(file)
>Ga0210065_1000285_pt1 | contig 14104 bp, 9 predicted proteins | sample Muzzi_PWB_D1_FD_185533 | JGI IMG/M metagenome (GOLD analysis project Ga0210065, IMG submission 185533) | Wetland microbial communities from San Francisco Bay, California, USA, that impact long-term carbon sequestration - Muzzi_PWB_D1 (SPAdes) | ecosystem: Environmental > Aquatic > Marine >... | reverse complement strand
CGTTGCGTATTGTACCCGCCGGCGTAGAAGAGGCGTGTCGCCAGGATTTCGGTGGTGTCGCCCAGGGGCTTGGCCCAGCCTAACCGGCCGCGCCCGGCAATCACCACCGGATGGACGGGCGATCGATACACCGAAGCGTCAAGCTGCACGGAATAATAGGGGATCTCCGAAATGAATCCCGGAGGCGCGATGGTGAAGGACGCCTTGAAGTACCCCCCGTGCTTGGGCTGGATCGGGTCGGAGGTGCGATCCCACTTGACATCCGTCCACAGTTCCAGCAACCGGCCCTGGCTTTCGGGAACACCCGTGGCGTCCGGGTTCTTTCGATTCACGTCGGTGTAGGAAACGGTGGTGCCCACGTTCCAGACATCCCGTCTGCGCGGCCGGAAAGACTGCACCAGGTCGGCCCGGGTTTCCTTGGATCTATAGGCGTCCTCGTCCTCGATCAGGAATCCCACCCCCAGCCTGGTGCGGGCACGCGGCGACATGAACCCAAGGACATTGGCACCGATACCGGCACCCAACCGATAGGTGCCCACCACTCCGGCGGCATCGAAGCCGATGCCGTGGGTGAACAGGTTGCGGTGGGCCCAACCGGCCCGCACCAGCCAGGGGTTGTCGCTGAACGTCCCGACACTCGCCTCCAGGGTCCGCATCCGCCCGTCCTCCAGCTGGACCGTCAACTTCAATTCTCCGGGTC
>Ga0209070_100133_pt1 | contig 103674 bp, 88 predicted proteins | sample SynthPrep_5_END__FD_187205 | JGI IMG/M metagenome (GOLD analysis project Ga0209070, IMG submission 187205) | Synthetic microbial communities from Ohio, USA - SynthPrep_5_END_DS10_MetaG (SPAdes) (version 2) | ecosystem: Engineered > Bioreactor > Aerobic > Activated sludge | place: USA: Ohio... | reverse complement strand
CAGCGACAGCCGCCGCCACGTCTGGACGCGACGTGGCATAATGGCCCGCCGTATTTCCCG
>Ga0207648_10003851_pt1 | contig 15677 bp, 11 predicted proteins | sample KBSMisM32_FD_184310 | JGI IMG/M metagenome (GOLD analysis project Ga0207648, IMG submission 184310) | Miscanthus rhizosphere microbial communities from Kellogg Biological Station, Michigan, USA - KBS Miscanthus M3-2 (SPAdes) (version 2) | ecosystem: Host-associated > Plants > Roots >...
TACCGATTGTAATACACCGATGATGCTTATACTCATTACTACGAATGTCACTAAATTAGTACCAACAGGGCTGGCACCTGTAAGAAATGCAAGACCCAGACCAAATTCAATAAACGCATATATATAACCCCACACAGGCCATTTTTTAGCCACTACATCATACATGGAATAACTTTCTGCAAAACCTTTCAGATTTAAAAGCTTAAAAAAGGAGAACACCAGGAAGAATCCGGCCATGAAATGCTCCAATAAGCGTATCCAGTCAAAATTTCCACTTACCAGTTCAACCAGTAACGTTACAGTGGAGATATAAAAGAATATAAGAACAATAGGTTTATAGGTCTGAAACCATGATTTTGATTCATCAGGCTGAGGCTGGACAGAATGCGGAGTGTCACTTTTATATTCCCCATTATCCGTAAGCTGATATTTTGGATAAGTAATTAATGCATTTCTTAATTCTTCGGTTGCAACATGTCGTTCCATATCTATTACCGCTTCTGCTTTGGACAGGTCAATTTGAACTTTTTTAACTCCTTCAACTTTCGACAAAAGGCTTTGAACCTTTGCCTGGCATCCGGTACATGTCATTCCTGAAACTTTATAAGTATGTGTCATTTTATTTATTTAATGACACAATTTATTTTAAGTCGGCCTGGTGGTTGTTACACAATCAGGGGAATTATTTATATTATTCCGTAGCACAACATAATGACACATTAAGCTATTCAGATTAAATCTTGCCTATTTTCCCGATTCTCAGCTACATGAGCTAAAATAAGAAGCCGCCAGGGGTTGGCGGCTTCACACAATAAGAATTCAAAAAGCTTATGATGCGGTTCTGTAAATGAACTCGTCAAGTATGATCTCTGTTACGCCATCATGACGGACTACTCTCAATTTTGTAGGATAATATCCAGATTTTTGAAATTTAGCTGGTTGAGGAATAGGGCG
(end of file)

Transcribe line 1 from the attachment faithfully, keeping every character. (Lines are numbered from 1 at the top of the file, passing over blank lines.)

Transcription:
>Ga0210065_1000285_pt1 | contig 14104 bp, 9 predicted proteins | sample Muzzi_PWB_D1_FD_185533 | JGI IMG/M metagenome (GOLD analysis project Ga0210065, IMG submission 185533) | Wetland microbial communities from San Francisco Bay, California, USA, that impact long-term carbon sequestration - Muzzi_PWB_D1 (SPAdes) | ecosystem: Environmental > Aquatic > Marine >... | reverse complement strand